In this article, I am going to walk you through all the steps which are needed to create a VM on Microsoft Azure. In order to do this tutorial, you need to be subscribed on Azure. If you are not, you can easily subscribe from Azure Portal, you need to have a Microsoft email account and one credit card. So my assumption now is that you have subscribed already and we can start this tutorial.
Start VM Creation Wizard
After sign in into Azur portal, you can see the toolbar which you can access to different resources. In order to create a VM, we are going to use Azure wizard. To open the wizard there are different ways. You can open it by clicking on Create a resource from the left toolbar and then choose a resource which is a Virtual Machine in this case. Usually Azure recommends the popular resources and you can see in the picture that the first recommendation is Windows Server 2016 Datacenter. So you can click on like and the wizard will be started az a new blade.
There is also another way, you can click on Virtual machines from the left toolbar and then click on Add button on the blade toolbar.
Then the wizard will be shown.
Don’t get panic since you just need to configure some fields and there are a lot of settings which are either prefilled or have suggestions. So let’s have a look one by one.
The first tab is the basic information, in the first field, you have to specify the subscription by choosing from the list and then choose a resource group. If you did not create resource group yet, there is a link under the text box which you can use to create one (You may see this link on other Azure resources which you can use to create a resource if you do not have).
Then you choose a name for your virtual machine. If you are creating several VM’s for different clients and the environment, it’s good to define a naming convention to have more structure and makes it easier to understand. For now, you can name your VM anything for example TestVM.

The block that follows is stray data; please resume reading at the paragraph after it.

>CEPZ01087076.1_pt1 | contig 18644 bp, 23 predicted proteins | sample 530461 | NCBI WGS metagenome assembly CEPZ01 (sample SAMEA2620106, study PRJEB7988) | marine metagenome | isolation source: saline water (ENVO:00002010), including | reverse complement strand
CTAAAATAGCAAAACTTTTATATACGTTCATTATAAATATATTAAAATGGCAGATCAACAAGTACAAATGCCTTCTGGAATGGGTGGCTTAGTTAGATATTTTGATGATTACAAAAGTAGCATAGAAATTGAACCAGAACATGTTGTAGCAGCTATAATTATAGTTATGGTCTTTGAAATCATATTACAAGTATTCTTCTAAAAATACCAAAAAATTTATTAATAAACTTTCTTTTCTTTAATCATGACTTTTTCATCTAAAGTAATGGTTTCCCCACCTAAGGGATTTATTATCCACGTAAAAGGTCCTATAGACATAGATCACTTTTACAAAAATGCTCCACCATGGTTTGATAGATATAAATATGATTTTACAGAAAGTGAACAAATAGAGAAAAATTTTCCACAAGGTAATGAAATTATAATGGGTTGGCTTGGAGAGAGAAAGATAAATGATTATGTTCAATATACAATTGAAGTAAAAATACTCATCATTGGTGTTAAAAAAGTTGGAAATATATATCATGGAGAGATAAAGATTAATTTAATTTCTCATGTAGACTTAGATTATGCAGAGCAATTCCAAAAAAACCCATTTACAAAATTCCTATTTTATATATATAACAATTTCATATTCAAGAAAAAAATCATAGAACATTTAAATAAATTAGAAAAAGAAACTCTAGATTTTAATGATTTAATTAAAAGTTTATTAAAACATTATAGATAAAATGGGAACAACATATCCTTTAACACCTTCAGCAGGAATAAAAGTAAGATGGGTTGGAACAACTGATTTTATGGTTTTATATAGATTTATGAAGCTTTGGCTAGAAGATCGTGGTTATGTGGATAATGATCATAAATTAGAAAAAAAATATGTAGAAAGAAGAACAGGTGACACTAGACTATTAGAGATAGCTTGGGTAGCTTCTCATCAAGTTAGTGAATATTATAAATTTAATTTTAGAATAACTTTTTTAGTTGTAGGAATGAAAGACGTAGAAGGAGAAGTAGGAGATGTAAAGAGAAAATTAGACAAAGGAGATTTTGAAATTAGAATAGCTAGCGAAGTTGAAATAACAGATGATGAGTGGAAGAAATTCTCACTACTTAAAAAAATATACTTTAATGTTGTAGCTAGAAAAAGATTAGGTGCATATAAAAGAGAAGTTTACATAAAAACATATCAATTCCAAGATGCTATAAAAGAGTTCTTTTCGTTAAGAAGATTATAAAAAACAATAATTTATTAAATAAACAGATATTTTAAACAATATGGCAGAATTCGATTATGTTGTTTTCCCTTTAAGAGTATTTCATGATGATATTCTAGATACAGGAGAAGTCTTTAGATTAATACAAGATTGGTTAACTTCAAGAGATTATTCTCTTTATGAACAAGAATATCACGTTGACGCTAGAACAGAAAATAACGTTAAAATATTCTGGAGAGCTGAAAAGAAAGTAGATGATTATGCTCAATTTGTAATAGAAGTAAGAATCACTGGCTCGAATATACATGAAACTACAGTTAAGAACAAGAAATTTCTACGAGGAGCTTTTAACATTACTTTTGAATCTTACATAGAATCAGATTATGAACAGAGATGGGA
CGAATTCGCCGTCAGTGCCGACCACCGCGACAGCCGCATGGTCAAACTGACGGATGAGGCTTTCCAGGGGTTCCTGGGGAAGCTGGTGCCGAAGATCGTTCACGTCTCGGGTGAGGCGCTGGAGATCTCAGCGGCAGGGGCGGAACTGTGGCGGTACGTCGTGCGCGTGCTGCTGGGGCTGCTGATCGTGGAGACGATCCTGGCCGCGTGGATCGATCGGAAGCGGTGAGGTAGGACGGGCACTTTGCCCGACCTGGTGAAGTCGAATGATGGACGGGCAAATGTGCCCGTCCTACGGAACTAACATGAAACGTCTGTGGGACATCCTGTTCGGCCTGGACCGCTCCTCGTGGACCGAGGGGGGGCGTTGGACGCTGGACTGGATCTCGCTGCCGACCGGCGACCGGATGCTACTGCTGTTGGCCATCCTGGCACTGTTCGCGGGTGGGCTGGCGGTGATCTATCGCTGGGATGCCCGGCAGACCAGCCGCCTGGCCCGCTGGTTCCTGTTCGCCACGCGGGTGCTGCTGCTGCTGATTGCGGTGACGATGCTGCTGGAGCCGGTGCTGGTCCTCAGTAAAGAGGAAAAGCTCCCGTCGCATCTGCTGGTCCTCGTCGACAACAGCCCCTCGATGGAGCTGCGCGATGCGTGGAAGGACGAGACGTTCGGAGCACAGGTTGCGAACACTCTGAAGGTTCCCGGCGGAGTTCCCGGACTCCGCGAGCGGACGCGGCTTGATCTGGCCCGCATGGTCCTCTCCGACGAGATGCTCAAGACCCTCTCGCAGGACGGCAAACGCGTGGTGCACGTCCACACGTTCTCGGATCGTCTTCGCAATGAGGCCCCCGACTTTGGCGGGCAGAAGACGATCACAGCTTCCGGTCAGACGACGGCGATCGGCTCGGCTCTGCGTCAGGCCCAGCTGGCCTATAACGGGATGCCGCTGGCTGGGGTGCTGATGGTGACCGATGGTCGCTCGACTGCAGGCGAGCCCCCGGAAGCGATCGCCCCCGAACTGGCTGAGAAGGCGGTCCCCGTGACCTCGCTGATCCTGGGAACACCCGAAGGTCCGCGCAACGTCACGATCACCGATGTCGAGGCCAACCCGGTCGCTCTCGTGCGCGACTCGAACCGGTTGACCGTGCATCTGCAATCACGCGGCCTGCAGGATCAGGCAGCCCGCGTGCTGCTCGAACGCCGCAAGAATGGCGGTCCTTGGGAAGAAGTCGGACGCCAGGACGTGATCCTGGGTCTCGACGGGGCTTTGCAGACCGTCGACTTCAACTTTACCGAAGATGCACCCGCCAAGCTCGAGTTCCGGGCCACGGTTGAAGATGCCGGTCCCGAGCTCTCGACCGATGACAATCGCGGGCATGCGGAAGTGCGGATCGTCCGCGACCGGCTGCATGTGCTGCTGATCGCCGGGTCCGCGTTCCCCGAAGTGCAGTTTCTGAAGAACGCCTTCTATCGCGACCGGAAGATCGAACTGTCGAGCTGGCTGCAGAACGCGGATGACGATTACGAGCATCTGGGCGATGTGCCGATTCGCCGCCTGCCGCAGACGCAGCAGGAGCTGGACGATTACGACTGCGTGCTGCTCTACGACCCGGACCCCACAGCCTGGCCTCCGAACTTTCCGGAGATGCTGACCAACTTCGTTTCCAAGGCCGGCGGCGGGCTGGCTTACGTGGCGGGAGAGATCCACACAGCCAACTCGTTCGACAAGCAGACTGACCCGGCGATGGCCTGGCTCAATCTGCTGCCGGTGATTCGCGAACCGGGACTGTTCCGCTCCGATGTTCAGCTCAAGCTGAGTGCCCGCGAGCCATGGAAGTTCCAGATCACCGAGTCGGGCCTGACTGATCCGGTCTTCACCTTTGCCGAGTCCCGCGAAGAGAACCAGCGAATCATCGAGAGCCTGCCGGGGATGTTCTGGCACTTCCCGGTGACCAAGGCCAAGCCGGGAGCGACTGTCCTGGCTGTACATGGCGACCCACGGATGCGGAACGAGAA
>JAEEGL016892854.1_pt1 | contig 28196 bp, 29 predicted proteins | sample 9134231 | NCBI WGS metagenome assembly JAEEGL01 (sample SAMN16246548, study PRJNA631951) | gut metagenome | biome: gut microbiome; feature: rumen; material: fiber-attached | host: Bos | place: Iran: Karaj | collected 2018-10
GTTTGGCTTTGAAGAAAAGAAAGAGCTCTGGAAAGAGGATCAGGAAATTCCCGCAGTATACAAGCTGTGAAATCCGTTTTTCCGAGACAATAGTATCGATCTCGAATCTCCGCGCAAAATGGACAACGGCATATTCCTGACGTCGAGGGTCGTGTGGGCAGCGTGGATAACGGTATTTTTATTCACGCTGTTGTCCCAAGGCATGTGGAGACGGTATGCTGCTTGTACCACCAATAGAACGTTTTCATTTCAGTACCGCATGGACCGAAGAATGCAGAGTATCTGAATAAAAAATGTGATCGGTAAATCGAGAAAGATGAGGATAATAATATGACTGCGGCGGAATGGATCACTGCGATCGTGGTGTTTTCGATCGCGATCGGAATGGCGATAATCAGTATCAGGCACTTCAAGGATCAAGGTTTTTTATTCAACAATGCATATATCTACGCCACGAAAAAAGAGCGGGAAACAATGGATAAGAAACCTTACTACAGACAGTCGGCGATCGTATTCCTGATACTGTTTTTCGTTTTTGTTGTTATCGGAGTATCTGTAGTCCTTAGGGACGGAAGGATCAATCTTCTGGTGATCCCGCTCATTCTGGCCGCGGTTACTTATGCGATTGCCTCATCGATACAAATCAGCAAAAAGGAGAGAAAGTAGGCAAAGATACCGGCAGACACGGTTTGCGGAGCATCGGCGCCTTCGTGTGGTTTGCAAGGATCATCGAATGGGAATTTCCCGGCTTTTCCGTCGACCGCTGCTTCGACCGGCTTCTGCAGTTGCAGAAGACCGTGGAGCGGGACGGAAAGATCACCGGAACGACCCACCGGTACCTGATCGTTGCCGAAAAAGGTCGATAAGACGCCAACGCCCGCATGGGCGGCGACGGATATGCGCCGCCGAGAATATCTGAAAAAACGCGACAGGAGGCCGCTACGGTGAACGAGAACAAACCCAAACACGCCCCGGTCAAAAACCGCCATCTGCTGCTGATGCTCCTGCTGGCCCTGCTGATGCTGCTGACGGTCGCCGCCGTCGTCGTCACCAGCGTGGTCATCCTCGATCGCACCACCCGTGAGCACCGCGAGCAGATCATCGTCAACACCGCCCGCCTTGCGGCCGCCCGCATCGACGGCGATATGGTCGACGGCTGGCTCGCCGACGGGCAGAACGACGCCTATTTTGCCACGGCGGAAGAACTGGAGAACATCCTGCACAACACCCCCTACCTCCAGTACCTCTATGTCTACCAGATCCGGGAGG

The next field is region, which is the place VM will be created. It is good to choose a closest region to your location to have better connection.
I skip the availability set which is not the case in this tutorial so let’s look at the Image list. If you click on the list, it will show you the list of the OS Images you can choose to use for your server. In this tutorial, I chose Windows Server 2016 Datacenter but if you like to create something else, you can choose it from the list. After that, you can specify the CPU unit and memory in the size field. If you click on Change size, you can see the list of different specifications based on CPU unit, memory and etc.
In this list, you can slo have a look on the cost of each specification so it gives you an estimation how much it is going to cost every month. So choose what suits for you but do not worry about it since youc an chnage that any time later!
Then you have to define admin credentials for the VM. After that click next to go to the next tab. Next tab is about VM’s disk.
When you create a VM, Azure will create an OS disk by default for each VM so you only need to define a new disk if you need more space for your application or something else. You can also change the OS type. There are three different options. If you are interested to know about the differences between disks, you can have a look on this page which described well all of them. For now, I leave as it is and click on next to go to the networking tab.
In the networking tab, you have to define your virtual network. Azure will fill fields with default value but if you want to change any value, you can just select a different virtual network from the list. You can leave the subnet field as it is and also the public ip. You need public ip to be able to make RDP connection to your server. For NIC security group just choose basic and for public inbound ports choose allow selected ports. Then for Select inbound ports choose 3689 or RDP which you need for Remote Desktop Connections. Put other fields the same value as it’s shown in the picture above and click next!
This tab is easy to configure. It’s about some basic management features. I put boot dianostics to on to see the OS startup image. It helps if you face with nay issue on OS startup. For the rest I put them to off and click next.
In this tab, you choose different extensions to be installed on your VM after VM creation is finished. For example, you can choose third-party services like NewRelic and also you can install different agents on your VM. I suggest skipping this step since you can do it later.
In this stpe, you can define some tags for your VM. These tags are really useful since in different places on Azure you can use them to filter your resources. I leave it empty since I can define it later. I can not wait to see the VM so I click on next to see the last page.
In this page, Azure will show all the specifications you have defined for your new VM. You can also see the price estimation on the top which is per hour. So everything is ready to create Azure VM.
Azure will give you the automation script for this VM. It is really interesting, isn’t it? So you can download it and see how Azure defines VM’s settings in ARM template to use them for VM Creation automation and later you can use this template and you may change some settings and redeploy this VM again. For now, click on create and after a couple of minutes, your VM is ready!